2 days at temperatures of15-36°C whilst females live from 10-1.7 days at the same temperatures. The lowerlongevity we observed in female wasps exposed to the honey and B. signatumegg in comparison with that observed for those fed with honey (Table 1) couldbe due to a less favorable feeding regime and/or the occurrence of ovipositionactivity. These results emphasize the importance of providing food sources tothe adult wasps through habitat management (e.

g. flowering plants) to enhanceconservation or augmentation of biological control. 4.3. Parasitism percentage of O.

pityocampaeEgg-laying period, number of eggs, and longevity of eggparasitoids of in vitro depend on many factors, including temperatureand relative humidity. According to many researchers, a change in temperatureand relative humidity can also change longevity, egg-laying period, and numberof eggs laid by wasps (28). In addition, in the different generations of theegg-laying period, number of eggs and longevity is changed. Also, the nature ofthe substrate at the oviposition site may affect rates of parasitism. For instance, in O.

kuvanae, the eggs of the host on red maple(smooth bark) have a higher rate of parasitism than those on oak (rough bark)(3). Aung et al. (1) stated that the reproductivepotential of 4–day–old females of O. nezarae is higher than 20–day–old and 1–day–old females.

Also,Rajapakse et al. (21) stated that the optimum age of Cotesia marginiventrisfor successful parasitism of Spodoptera frugiperda ranged from 48h to 96 h (21) and that C. marginiventris which wereyounger or older than the above age class were not able to parasitize a host.The results of the present study are consistent with the results of thisresearcher. 4.

4. Sex ratio of O.pityocampaeSexratio may be influenced by several factors including temperature, seasonal fluctuations, andmicroorganisms like Wolbachia. For example, in O.

fecundus,all progeny are female if the ovipositing female is subjected to temperaturesof 30°C, but all progeny are male if the ovipositing female is subjected to atemperature of 35°C (9). Battisti et al.(2) reported that males are very rare in natural populations (0.033%), whereas Tiberi et al (23) observed male emergence under laboratory conditions only whentemperature at oviposition exceeded 30°C. Sex ratio of O.

pityocampae parasitoid on the different eggs of host showed that femalesstart egg-laying sequences by laying male eggs early in an oviposition bout inaccordance with the males Ist strategy. These results suggest that changes inthe sex ratio in each batch depend on the number of host eggs. According to thepredictions of the local mate competition model, a decrease in the number ofhosts offered to the females should result in an increased proportion of maleeggs laid (22). When parasitoid wasps lay eggs in a patch,unfertilized eggs may be laid during the early duration of oviposition (5, 8). Such a ‘male-firststrategy’ facilitates the production of optimal sex ratios by femaleparasitoids. If multi foundresses oviposit in a patch, there may be a reductionin clutch size per foundress because of limited oviposition sites in the patch.Higher proportion of male offspring means higher fitness to foundresses, because male offspring have the potential to mate with thefemale offspring of the other foundresses, and the value of males increases (6,7, 30). Therefore, laying more unfertilized eggs at the beginning ofoviposition should also bring a potential benefit to foundresses.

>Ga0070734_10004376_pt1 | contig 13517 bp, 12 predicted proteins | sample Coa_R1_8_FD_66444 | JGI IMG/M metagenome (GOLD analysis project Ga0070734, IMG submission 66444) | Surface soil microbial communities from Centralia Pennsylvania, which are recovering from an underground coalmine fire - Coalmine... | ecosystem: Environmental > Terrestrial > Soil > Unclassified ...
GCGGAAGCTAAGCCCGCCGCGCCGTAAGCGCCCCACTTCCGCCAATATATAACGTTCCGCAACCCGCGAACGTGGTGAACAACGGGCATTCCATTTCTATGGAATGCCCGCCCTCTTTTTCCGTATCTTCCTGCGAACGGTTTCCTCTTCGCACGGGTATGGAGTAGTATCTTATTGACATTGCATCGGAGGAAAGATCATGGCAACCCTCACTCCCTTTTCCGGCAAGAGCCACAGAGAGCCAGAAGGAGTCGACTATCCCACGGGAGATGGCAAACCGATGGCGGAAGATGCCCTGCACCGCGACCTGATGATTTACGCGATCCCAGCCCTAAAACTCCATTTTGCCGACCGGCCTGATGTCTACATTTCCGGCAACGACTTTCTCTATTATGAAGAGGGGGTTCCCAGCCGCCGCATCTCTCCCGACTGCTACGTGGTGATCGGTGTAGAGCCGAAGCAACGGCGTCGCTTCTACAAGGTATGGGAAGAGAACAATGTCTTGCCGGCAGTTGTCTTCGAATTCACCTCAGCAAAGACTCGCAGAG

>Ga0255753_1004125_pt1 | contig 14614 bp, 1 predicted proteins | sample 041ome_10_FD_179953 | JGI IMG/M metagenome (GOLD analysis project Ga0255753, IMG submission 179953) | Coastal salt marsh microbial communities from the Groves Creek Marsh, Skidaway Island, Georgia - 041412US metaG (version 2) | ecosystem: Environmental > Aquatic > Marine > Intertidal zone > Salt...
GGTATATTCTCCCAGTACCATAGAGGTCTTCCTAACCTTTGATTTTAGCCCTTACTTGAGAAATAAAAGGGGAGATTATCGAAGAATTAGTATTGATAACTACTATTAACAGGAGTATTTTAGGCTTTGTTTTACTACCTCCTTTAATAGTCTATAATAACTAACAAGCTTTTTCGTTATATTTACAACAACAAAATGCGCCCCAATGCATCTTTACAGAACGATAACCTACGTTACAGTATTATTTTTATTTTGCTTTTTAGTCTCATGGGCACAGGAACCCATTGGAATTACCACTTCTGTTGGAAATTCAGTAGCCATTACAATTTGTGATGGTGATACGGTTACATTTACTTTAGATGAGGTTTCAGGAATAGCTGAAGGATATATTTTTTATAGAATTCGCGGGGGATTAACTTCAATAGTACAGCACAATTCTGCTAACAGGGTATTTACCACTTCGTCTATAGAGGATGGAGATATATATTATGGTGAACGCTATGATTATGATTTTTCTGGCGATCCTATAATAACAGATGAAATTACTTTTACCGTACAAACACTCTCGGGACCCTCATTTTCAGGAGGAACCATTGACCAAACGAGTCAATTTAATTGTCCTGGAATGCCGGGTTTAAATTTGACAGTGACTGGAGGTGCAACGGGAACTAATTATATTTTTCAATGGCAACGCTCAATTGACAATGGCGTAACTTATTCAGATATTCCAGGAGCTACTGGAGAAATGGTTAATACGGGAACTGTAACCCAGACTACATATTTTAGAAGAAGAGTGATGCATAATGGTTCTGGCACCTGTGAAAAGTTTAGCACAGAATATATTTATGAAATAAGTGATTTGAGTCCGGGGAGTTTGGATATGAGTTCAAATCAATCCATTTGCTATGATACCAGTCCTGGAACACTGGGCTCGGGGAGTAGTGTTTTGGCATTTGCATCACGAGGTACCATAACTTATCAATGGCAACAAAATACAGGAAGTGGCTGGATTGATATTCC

When mating takes place in small patches and involves mostly relatives,theories predict that females are selected to maximize their fitness byproducing few males, just the number necessary to guarantee that all theirdaughters will be inseminated, and a female biased sex ratio will also bringless local mate competition (LMC) among the sibling male offspring (6, 7, 30).But reduction of males also increase the probability of virginity in offspring.Foundresses may reduce the risk by ensuring sufficient male offspring. In addition, in parasitic Hymenoptera, mated females storesperm in the spermatheca and can manipulate offspring sex ratio (males/total offspring) by controlling fertilization duringoviposition. The haplodiploid sex-determination system provides the motherswith a mechanism to control progeny sex ratio, because males develop fromunfertilized eggs (haploid) and females from fertilized eggs (diploid) (5, 29).Tracy and Nechols (25) also reported thatin O.anasae the proportion of females increases with the number of hostsparasitized.

 5. ConclusionsAccording to the results of the present study, itseems that this parasitoid can be expressed as a good candidate for massrearing and releasing in nature, because the development time is rather short,and theproportion of high female hasappropriate rate parasitism, and longtime longevity such as singlecharacteristics in terms of considered characteristics have appropriate speciesfor rearing and releasing clump for probability doing besides easy rearing. Theobtained results in this paper reported ease in mass rearing on this parasitoidand effective control of pistachio green stink bug.